It was 15,683 adults in this community that elected me to serve as a member of the Board of Education with a student population of 24,710 not just 1,866. I was a participant in the 4th and 5th grade strings program at Lindbergh Elementary School. I know the first hand benefits of the program. Also, I played clarinet in the Lincoln Middle school orchestra and I remember the words of the teacher Lonnie Nofzsinger who would say, “Just because you’re playing the loudest note, doesn’t mean your playing the right note!”
If the Madison School Board doesn’t start working together like students in the 4th and 5th grade strings program. There will be silence. And that would be a shame.
Tonight (May 10, 2005) the Board of Education will discuss proposed amendments to the budget. This discussion will include a discussion of the 4th & 5th grade strings programs.
I support offering students the opportunity to take strings in 4th and 5th grade. Currently, 4th and 5th grade students who elect to take strings have two different music classes each week: general music, and strings. General music has two 30 minute classes per week, and strings meets twice a week for 45 minutes each. The strings classes are pull-out classes, which means that the students taking strings are missing another class during the time that they are out for strings.
In the event the referendum fails, I support offering 4th and 5th grade students the option of taking either general music or strings. For students who select strings, strings would be their music class and would be held at the regular music time. Strings would not be a pull-out program. I also support extending the music time for 4th and 5th grade students to 45 minutes a day, twice a week.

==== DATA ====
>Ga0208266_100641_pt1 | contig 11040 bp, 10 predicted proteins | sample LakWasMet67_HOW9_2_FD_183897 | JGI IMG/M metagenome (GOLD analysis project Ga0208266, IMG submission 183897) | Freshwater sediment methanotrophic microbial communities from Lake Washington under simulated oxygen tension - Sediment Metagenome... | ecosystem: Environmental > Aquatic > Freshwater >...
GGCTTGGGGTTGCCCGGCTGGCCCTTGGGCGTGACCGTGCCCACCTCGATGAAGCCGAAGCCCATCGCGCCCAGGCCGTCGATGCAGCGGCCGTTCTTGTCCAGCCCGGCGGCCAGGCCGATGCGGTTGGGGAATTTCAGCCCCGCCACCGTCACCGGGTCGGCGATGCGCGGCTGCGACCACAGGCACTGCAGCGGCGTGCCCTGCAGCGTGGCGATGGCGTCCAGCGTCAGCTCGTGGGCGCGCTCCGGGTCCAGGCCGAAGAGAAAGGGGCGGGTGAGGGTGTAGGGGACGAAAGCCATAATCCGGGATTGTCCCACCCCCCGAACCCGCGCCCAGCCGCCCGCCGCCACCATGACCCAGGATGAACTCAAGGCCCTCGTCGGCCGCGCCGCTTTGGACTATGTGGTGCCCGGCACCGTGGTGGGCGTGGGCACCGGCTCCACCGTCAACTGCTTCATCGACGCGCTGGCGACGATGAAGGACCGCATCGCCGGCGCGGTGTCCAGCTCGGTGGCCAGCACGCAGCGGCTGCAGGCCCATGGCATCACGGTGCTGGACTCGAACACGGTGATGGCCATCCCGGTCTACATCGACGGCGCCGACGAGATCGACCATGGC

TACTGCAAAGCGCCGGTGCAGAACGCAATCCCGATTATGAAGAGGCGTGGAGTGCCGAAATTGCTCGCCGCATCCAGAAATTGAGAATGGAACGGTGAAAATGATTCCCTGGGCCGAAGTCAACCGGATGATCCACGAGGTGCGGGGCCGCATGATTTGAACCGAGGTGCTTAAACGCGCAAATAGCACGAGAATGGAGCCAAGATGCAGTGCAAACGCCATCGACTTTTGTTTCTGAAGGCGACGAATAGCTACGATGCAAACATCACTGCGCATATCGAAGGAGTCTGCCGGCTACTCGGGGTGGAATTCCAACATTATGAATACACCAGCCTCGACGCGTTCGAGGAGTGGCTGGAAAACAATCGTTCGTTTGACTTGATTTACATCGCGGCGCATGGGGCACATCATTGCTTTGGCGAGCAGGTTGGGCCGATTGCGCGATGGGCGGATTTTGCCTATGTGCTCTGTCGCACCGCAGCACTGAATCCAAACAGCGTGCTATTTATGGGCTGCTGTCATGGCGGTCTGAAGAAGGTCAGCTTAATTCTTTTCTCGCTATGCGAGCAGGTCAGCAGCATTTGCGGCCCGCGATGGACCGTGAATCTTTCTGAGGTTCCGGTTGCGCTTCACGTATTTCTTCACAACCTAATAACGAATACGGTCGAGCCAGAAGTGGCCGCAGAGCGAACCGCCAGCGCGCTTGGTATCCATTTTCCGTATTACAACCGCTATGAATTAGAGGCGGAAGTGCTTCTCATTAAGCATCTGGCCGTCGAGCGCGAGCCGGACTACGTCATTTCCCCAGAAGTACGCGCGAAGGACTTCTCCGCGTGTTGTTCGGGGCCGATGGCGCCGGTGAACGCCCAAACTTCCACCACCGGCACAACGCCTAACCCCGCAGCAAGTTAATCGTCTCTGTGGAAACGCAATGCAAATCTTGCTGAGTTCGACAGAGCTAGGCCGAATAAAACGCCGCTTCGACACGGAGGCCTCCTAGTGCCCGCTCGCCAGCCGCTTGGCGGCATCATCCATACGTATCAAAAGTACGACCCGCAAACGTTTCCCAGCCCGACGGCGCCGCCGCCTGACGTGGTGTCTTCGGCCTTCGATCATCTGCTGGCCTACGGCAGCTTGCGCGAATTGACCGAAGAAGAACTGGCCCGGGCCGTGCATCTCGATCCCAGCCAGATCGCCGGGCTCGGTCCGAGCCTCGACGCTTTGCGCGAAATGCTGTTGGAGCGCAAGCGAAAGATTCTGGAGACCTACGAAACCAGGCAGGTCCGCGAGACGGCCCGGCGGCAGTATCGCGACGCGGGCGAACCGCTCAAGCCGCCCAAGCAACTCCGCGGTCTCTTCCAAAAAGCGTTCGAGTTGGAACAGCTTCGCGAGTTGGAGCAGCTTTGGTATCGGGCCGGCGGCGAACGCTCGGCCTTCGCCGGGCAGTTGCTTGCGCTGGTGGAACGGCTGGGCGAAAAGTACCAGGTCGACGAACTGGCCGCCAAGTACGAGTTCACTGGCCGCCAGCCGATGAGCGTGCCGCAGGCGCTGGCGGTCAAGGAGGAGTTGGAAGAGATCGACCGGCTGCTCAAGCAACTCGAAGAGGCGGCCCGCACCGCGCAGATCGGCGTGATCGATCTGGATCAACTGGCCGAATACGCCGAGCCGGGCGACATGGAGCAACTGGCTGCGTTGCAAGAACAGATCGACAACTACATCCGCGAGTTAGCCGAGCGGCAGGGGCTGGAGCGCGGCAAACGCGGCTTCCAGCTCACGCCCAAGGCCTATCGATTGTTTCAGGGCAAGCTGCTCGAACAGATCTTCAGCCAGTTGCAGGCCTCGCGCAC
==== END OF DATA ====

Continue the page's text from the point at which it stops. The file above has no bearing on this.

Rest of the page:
While 4th and 5th grade students would have access to less music education in total under this proposal, this proposal would retain the strings program for 4th and 5th grade students who elect to take the program.
I would have preferred that the District had worked with the community, including parents, students, and teachers, to develop a proposal for the future direction of the strings program. That, however, did not happen. I am now put in the position of voting on $8.6 million of budget cuts, which includes the Administration's proposal to totally eliminate the 4th & 5th grade strings program. I cannot support that proposal. At the same time, however, I must deal with the reality of needing to cut $8.6 million. While the above proposal is by no means perfect, it does continue to give children the ability to learn and experience instrumental music (strings) in the 4th and 5th grade.
I understand that many people may be disappointed in this proposal, but even this proposal may not be acceptable to the majority of the members of the Board of Education. To date, four of the seven Board members have put the issue of 4th & 5th grade strings back on the discussion list - Ruth Robarts, Shwaw Vang, Johnny Winston, Jr., and me. However, there is not a consistent vision for the future of the program among us. Mr. Winston's proposal, for example, is to hold strings as an afterschool activity.
I urge you to stay involved in this budget process and do what you can to influence it. However, I also urge you to focus on what is possible. Right now, my personal view is that the 4th & 5th grade strings program will only continue if there are changes to the program. Thank you for your involvement and work on this issue.
The MMSD Web site includes a map that shows a "future MMSD boundary" around Crestwood, Huegel, and Chavez.